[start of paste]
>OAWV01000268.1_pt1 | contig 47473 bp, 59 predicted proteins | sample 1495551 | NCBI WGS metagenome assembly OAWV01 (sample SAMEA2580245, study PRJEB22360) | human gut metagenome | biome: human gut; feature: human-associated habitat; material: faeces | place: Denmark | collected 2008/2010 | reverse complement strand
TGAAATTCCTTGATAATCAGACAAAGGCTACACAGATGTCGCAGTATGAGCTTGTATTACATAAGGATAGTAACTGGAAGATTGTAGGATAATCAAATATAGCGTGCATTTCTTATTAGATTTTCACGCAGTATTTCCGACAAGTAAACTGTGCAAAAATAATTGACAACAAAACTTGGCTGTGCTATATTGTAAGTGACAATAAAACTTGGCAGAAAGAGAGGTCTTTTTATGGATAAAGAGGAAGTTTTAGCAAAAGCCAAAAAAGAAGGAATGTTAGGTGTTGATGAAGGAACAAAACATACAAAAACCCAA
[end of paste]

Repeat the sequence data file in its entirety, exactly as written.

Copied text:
>OAWV01000268.1_pt1 | contig 47473 bp, 59 predicted proteins | sample 1495551 | NCBI WGS metagenome assembly OAWV01 (sample SAMEA2580245, study PRJEB22360) | human gut metagenome | biome: human gut; feature: human-associated habitat; material: faeces | place: Denmark | collected 2008/2010 | reverse complement strand
TGAAATTCCTTGATAATCAGACAAAGGCTACACAGATGTCGCAGTATGAGCTTGTATTACATAAGGATAGTAACTGGAAGATTGTAGGATAATCAAATATAGCGTGCATTTCTTATTAGATTTTCACGCAGTATTTCCGACAAGTAAACTGTGCAAAAATAATTGACAACAAAACTTGGCTGTGCTATATTGTAAGTGACAATAAAACTTGGCAGAAAGAGAGGTCTTTTTATGGATAAAGAGGAAGTTTTAGCAAAAGCCAAAAAAGAAGGAATGTTAGGTGTTGATGAAGGAACAAAACATACAAAAACCCAA